Taylor said in the meeting he does not believe health care reform will be voted into law this September. President Obama's deadline for reform is September 15th.

--WLOX "Taylor's town hall meeting draws big crowd in Moss Point"

(Photo from Sun Herald, for this and more: OVERFLOW CROWD GRILLS TAYLOR)

The town hall has gotten a lot of responses. Andy Taggart posted the difference in two Mississippi Blue Dogs.
Last night, Democratic Congressman Gene Taylor rolled up his sleeves during a tough, public and open town hall meeting in Moss Point and discussed issues with a contentious crowd that at least one reporter estimated at 1,000 folks. Upon announcing his opposition to ObamaCare, Taylor got a standing ovation from the crowd.

Tonight, on the other hand, Democratic Congressman Travis Childers is having a "tele-town hall meeting", which, I guess, means, you can call in if you want to, but your congressman will be in an office with a speaker phone.
Really, Childers? A phone call? If this is how government does democracy, wait until they do your health care. Really?

But Y'all Politics has the real scoop in sharing that Gene Taylor indiciated he would not again vote for Nancy Pelosi for Speaker of the House.
Then he opened the question and answer period by saying:" Under no circumstances will I vote for any Health Care Bill". That brought down the house with applause, cheers and whistles.

His comments about being adamantly opposed to National Health Care was quite a change from his town hall meeting three weeks ago in Waynesboro or on previous appearance on WLOX TV News shows when he said he would not vote for Nationalized Health Care unless he could be assured it would not increase the deficit!

He also said he would not support Cap and Trade legislation calling it a Ponzi Scheme!

It was obvious that the anti-Obama people outnumbered the Democrats 5 or 6 to 1 and Taylor, when confronted with remarks from the local head of the NAACP, Curley Clark who wanted to know what Taylor would do for
The "hard-working Mississippians who don't have health care, Taylor responded: " We have only agreed to guarantee health care for our Veterans and that's all."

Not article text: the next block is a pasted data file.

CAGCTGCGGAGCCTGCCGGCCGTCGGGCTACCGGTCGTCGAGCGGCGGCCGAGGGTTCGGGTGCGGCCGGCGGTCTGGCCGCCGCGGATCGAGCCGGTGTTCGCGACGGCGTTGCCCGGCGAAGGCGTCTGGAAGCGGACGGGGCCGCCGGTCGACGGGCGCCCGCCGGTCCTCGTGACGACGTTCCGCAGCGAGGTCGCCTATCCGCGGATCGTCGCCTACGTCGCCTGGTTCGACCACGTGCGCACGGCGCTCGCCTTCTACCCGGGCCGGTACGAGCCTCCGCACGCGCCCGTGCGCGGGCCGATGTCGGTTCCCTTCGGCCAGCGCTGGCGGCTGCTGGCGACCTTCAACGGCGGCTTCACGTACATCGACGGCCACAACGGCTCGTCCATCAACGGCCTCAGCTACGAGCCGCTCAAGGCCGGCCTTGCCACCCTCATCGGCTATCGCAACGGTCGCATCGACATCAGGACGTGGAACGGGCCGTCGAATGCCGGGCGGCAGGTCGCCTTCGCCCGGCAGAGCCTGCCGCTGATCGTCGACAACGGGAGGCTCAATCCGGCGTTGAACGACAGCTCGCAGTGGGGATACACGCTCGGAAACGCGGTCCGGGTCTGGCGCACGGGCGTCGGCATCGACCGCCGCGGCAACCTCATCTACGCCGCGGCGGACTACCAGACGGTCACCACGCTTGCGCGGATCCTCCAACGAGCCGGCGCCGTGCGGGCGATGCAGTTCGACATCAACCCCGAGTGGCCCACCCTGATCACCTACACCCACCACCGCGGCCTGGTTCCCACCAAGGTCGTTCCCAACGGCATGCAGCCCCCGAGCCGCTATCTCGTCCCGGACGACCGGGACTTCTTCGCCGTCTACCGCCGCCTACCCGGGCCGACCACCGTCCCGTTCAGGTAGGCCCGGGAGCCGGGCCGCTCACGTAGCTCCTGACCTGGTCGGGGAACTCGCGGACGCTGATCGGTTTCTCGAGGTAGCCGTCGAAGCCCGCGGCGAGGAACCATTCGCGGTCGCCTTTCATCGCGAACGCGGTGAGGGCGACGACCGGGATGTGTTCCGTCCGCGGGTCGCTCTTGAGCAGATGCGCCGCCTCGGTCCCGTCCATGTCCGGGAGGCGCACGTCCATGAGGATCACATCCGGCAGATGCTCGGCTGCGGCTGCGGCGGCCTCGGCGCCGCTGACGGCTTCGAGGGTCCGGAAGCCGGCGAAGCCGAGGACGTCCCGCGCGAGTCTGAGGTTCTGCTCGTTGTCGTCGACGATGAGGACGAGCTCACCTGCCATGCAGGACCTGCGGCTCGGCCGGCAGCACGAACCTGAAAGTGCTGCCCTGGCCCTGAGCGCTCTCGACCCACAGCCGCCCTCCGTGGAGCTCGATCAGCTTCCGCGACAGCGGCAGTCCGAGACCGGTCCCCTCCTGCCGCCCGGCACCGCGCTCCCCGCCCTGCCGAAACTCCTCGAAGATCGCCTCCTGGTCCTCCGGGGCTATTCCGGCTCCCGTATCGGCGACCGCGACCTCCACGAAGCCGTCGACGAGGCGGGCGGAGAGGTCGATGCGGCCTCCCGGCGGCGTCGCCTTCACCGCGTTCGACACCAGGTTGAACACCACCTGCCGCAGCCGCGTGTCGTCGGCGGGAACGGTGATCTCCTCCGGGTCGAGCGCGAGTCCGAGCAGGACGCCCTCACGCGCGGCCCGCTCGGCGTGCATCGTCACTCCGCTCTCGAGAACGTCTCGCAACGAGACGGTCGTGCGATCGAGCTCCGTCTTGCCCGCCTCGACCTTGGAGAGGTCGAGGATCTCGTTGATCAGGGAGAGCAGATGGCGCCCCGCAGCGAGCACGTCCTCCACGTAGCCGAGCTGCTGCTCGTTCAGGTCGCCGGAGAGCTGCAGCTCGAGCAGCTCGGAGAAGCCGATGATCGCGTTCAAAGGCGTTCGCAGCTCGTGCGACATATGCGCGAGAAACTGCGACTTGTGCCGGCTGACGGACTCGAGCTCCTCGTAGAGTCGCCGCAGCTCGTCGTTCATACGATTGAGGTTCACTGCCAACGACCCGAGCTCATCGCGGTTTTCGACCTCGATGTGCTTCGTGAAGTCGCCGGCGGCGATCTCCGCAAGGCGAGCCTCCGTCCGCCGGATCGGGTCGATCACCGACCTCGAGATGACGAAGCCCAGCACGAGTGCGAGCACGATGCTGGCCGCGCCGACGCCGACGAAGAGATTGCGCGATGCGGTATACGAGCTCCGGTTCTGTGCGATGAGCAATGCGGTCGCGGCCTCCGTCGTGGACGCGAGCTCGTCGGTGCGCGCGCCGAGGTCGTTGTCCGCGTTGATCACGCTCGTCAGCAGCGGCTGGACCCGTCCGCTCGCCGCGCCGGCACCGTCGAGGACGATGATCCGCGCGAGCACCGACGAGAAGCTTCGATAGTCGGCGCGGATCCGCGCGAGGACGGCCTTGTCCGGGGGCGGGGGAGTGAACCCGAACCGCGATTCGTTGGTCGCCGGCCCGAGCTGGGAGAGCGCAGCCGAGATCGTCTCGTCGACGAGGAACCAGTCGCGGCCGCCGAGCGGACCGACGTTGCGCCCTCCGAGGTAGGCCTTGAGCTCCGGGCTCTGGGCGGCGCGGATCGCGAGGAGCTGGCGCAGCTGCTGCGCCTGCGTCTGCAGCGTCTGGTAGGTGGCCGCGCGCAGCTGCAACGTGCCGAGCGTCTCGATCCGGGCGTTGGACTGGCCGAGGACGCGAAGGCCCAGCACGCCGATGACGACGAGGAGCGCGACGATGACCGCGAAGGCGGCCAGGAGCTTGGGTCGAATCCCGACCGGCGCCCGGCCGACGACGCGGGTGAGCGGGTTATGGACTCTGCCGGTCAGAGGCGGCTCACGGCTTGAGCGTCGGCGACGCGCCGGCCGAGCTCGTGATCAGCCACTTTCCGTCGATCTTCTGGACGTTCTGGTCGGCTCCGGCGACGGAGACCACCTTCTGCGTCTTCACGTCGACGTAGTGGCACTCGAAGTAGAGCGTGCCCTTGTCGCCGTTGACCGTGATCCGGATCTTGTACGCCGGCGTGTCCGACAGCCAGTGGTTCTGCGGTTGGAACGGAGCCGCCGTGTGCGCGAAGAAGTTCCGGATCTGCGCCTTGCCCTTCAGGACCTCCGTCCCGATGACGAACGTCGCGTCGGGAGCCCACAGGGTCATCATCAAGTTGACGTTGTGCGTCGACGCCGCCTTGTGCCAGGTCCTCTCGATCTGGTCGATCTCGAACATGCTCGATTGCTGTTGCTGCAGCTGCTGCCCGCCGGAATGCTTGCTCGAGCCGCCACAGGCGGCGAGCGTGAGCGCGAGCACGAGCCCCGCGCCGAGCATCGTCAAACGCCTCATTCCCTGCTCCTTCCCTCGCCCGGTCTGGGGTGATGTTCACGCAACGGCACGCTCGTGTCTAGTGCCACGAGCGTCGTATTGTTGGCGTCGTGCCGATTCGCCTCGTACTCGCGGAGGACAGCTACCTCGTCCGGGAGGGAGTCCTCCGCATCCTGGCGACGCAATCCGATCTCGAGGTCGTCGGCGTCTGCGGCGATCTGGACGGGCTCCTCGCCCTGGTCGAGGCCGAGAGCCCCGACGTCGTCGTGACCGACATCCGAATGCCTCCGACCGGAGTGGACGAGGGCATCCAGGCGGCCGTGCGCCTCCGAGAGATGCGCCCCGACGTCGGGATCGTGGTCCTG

Taylor was questioned about his vote to install Pelosi as Speaker of the House and said she had promised him she would support his efforts on catastrophic insurance coverage, which he said she did not. He strongly suggested he would not vote for her again as Speaker of the House.
Sun Herald Video: Overflow crowd at Taylor meeting

Sun Herald Video: Gene Taylor town hall meeting (Go to the 1:13 mark to see Taylor say he will not vote for the health care plan to cheers and get a standing ovation)

WLOX: Congressman Gene Taylor is in Moss Point to talk about healthcare

Monday, August 17, 2009

Obama Lowers The Flag

Apparently, the White House has scrapped which means no more reporting Respond Mississippi to the Obama Administration.

Thursday, August 13, 2009

Two Views of Evil: Bush, Reid

Along the lines of Tuesday's post regarding comes these two views of evil.
"Tomorrow, when you get back to work, work hard like you always have. But we've been warned. We've been warned there are evil people in this world. We've been warned so vividly. And we'll be alert. Your government is alert. The governors and mayors are alert that evil folks still lurk out there. As I said yesterday, people have declared war on America and they have made a terrible mistake. My administration has a job to do and we're going to do it. We will rid the world of the evil-doers." - President George W. Bush, September 16, 2001

People who are disrupting town halls with "lies, innuendo and rumor," and not letting others speak are "evil-mongers" said Senate Majority Leader Harry Reid (D-Nevada)
For Bush, evil is flying airplanes into the World Trade Center. For Reid, evil is opposing Obama and the Democrats.

Wednesday, August 12, 2009

Tobacco Taxes miss estimates

The National Center for Policy Analysis took a look at the new federal excise tax on cigarettes for the S-CHIP program. (You'll remember this as being one of the early broken promises by the Obama Administration. During the campaign, Barack Obama and Joe Biden repeated time and again that if you make less than $250,000 a year, your taxes would not increase. They lied.)

The conclusion:
Using tobacco tax increases to fund health care for low-income children is a bad idea. As the taxes imposed on tobacco products increase, revenues are likely to fall - requiring increases in other taxes. In addition, small businesses and their employees are likely to suffer, and the impact on public health is likely to be negligible, or even negative.
Mississippi was smart not to tie the tobacco tax to health care. But the cigarette tax was sold to off-set another tax, the new car sales tax, which is used to off-set the car tag tax that is too high for people. Legislators incrased taxes to off-set low tax revenues directed at hiding the pain of another tax that is too high.

That was the fight earlier this year. Now it is clear what will happen next. Last May, in its opposition to the cigarette tax increase, Citizens Against Government Waste predicted: "When the expected tobacco tax revenue fails to materialize, the politicians in Jackson will end up increasing yet more of your taxes to make up the shortfall!"